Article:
All season long, even as the Eagles went from Super Bowl contender to a first-round playoff exit, the question was what to do with Michael Vick? He was playing at a level out of this world for the first half of the season, but the looming contract still hung over the franchise.
Now with the season over for the Eagles, the decision came to the forefront. Kolb or Vick? Did they buy into the season or do they continue to invest in the future? Well, according to reports, they're going with the hype. Vick is expected to be franchised and with that, one would think Kolb can now be had via trade.
While Vick definitely was deserving of the honors he received this season, is it the best long-term move for a franchise that still is searching for it's first Super Bowl championship. Here are 10 reasons why not.
Vick is an amazing talent and one of the best players in the league this season. But if you listen to anyone who watches or covers the Eagles, you'll hear too many times the Eagles were in a hole and needed Vick to bail them out. That can't happen down the road.
The Eagles have the weapons to make Vick's life a lot easier, but they have to be involved in the game. That means getting DeSean Jackson and Shady McCoy the football. That means actually running the ball.
And what about Jackson, who made it very clear he wants a new contract? He's one of the best playmakers in the game today, but too many times Jackson wasn't a factor in the Eagles' offense. He likes Vick and wants to work with him, but can Vick get him the ball enough to keep him happy. Plus, if the Eagles pay Vick, what message will that send to Jackson.
I'm not going to get into Vick's personal issues or whether or not he's changed. There is still the lingering issue of what happens if Vick finds himself in trouble again, then he could be out of the league for good. If that happens, what will the Eagles do? Will they end up in the same position the Falcons were in a couple of years ago?
With this move, it can't be good news for Kolb (okay, that's obvious). But still, this was the guy who was going to take over for Donovan McNabb. They traded out of the first round in 2007 to get him, now he could be out of town. In a perfect world, the Eagles would keep both as an insurance policy, but what will the market be for Kolb, and what will be enticing enough for the Eagles to make a deal?
If Kolb isn't traded, how do the Eagles mend that relationship now? Kolb was the starter before he was injured and subsequently lost his job to injury, which supposedly shouldn't happen. Kolb wants to start, which is only normal. What can the Eagles do now, say the starting spot is open again to a competition? How is that fair to Vick?
Of course, all of this could be moot if there's no season next year. That might be why the Eagles decided to franchise him for the one year instead of going with a long-term deal Vick is looking for. If the season is locked out, then that makes negotiations much harder considering Vick will be a year older and the negotiations will be off of the laurels of two years prior.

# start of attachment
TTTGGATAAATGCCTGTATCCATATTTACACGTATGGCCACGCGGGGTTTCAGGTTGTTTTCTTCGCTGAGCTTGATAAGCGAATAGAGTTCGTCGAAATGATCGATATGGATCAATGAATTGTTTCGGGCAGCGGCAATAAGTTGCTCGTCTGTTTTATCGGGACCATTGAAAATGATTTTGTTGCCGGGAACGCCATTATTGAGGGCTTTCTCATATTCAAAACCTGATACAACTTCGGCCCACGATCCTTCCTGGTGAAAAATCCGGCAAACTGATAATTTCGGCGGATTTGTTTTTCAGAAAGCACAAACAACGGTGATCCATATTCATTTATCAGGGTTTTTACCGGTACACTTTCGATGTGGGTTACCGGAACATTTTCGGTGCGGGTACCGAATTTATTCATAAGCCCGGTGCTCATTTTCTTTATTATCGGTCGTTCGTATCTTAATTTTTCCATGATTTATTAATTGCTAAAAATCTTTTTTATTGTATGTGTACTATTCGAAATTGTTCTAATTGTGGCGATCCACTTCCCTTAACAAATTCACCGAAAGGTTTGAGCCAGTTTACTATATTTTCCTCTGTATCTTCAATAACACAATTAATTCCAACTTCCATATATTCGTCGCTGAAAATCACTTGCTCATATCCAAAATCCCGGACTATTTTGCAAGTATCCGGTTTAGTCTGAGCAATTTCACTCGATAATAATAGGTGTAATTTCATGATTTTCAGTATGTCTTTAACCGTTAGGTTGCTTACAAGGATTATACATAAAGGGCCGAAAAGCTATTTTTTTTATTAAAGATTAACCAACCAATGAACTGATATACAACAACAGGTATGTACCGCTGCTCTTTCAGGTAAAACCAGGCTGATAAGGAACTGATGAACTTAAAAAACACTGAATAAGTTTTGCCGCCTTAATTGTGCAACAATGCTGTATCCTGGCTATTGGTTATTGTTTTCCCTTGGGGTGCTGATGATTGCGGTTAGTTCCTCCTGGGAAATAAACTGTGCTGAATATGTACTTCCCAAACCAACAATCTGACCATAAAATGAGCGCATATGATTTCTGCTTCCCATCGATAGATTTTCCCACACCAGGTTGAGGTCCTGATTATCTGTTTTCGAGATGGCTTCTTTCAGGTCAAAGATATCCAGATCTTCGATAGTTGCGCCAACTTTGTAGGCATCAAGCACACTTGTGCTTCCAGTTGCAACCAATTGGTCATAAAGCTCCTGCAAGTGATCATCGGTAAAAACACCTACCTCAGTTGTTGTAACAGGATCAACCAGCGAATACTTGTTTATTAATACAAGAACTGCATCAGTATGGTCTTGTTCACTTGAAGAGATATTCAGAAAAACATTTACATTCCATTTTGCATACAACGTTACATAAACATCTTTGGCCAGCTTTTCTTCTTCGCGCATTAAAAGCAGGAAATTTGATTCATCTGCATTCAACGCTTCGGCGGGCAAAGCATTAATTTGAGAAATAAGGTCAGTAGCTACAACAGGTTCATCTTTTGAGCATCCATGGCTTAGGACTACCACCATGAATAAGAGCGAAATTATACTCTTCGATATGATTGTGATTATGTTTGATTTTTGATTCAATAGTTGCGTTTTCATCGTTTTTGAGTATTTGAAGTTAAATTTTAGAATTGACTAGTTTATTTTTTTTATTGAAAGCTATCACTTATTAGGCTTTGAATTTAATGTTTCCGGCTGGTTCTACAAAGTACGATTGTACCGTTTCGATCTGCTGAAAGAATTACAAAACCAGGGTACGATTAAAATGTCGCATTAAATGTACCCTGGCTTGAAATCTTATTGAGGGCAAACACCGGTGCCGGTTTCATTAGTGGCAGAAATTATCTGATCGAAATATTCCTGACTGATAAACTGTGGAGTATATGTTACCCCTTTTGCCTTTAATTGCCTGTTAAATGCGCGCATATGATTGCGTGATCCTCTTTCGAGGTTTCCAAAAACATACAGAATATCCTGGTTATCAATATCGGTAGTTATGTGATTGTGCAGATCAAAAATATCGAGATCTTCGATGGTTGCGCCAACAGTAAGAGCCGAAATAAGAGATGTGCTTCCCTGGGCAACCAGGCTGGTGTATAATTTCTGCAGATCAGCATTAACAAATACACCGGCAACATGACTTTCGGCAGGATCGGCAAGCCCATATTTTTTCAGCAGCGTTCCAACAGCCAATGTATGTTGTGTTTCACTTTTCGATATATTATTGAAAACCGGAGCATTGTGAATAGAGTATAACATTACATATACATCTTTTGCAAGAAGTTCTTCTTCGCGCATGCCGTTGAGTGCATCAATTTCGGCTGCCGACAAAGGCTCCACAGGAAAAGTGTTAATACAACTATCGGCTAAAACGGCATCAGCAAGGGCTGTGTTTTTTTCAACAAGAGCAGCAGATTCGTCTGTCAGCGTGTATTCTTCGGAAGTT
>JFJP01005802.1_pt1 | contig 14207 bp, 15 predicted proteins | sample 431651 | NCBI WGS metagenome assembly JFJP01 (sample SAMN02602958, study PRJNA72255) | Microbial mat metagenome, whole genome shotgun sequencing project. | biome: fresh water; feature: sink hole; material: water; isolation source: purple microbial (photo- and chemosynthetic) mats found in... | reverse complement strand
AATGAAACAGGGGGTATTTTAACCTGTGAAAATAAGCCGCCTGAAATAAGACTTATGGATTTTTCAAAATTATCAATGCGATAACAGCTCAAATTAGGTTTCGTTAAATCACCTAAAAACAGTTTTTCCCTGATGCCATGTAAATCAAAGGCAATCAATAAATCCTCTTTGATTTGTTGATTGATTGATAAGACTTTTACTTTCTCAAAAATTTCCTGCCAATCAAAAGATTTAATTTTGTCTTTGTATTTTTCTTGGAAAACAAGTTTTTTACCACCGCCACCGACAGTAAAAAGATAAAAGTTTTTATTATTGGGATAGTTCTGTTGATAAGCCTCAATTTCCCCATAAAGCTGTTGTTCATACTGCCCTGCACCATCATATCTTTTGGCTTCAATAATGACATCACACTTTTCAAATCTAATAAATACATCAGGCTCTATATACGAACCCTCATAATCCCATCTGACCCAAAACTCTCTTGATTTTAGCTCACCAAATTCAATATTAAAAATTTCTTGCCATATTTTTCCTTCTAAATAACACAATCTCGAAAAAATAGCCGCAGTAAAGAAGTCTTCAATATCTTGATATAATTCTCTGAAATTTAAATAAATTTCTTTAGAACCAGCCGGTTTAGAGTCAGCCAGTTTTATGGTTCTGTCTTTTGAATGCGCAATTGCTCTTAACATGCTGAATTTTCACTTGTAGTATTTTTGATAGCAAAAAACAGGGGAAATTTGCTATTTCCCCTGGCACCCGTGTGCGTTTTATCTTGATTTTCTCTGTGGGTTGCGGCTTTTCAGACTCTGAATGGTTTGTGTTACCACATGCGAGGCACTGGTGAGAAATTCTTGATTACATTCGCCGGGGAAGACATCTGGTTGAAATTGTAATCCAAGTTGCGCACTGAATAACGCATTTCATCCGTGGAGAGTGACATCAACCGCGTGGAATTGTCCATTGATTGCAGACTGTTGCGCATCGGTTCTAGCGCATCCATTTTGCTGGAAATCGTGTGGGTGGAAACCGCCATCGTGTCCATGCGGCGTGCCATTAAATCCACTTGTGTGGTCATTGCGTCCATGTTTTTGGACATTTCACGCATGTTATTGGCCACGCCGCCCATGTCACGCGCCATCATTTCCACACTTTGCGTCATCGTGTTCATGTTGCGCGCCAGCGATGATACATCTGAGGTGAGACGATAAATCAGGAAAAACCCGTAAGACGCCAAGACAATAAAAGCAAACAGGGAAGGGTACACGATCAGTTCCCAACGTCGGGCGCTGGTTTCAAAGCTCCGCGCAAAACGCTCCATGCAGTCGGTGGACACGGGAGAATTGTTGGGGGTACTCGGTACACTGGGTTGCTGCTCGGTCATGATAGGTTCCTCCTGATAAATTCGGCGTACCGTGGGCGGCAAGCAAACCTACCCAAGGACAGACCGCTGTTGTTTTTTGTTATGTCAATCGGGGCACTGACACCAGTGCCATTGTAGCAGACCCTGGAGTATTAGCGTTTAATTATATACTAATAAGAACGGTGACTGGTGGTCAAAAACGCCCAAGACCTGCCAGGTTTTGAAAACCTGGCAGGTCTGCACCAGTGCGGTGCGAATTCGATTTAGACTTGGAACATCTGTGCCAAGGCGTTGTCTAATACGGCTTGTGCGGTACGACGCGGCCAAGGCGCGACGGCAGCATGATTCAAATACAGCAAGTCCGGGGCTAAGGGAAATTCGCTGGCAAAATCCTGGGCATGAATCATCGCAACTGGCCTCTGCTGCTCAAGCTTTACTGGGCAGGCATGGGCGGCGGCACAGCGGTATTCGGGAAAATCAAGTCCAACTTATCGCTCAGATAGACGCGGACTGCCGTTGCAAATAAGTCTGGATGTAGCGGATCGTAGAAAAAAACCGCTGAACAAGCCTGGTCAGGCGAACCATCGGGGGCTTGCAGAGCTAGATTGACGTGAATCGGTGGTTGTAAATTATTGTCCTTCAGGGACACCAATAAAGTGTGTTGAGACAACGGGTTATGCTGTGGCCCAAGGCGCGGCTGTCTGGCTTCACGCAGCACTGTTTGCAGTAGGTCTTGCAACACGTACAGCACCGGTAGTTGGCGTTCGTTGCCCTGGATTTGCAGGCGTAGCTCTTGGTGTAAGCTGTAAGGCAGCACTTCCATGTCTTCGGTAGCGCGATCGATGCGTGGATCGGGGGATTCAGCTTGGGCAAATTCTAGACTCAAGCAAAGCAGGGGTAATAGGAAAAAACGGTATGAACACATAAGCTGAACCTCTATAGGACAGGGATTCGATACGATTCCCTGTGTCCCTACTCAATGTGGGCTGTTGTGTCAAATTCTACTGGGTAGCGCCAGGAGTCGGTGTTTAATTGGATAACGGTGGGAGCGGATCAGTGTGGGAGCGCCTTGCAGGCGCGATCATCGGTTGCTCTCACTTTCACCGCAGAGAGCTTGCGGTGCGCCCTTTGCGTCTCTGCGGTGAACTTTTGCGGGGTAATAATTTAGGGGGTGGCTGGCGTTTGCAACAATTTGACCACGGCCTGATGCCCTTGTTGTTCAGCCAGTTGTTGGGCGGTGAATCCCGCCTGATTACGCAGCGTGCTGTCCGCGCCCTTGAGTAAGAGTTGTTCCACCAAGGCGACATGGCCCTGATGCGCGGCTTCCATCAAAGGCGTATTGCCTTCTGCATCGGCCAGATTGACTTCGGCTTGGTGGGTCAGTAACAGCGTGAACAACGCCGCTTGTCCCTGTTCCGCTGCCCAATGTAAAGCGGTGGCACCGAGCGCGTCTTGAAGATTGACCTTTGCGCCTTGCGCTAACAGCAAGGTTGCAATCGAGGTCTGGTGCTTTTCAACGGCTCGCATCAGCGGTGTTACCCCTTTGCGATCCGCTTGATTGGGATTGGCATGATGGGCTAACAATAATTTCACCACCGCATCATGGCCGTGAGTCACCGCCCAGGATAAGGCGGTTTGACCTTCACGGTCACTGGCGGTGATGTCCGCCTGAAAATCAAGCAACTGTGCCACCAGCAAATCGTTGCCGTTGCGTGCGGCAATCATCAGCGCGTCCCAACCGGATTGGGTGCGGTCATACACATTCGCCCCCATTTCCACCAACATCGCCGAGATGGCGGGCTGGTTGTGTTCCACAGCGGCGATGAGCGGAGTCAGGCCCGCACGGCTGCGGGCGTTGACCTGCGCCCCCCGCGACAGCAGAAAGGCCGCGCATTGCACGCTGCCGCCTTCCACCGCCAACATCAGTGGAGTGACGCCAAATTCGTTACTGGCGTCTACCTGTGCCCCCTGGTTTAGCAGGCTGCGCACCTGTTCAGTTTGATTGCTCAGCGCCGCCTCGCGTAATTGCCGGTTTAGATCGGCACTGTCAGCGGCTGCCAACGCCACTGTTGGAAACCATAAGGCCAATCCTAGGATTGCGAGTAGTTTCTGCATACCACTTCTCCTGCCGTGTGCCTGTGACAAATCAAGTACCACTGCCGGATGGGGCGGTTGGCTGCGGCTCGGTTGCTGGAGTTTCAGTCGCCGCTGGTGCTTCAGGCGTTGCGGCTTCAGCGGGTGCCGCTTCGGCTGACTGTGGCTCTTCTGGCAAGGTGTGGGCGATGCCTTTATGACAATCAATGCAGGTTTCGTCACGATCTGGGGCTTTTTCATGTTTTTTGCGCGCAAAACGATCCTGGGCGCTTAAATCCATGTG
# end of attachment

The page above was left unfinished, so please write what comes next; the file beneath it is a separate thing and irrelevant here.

Vick is going to be 31 (at least) when the next NFL season starts. That's not ancient for a quarterback, as many have had successful careers in their 30's, but he is older. Vick does have some good years left in him, but how many with his playing style? And taking that into account, does that type of investment make sense for Philadelphia?
It's around his age when most of the mobile quarterbacks (Steve Young, Donovan McNabb, Steve McNair) became more polished passers and their careers flourished because of it. What will happen if Vick can't make that transition?
For as good as he was most of the season, Vick was absolutely beaten up by the end of the season. The Eagles' lack of consistency and revolving door on the offensive line took its toll on Vick, who was playing hurt and struggled at the end of the year. If the Eagles offensive line doesn't improve or make significant changes, Vick won't last.
Vick was able to dominate the first half of the season because he was able to catch opposing defenses completely off-guard, especially the Redskins. But as the season went on, the game film of Vick piled up and defenses were much more able to contain him and defend him effectively. How effective will Vick be where defenses will now have gameplans and game film to defend Vick with?
Point number two leads into point number one. As the defenses got better and more prepared for Vick, he started to regress back to his old form that had him looking to run first and pass second. As he was hit more and regressed, the turnovers went up. Vick has progressed immensely as a quarterback under Marty Mornhinweg. Now that defenses have the book on him, will Vick continue to develop as a passer or become the old running Mike Vick.
If it's the latter, then he won't have much shelf life.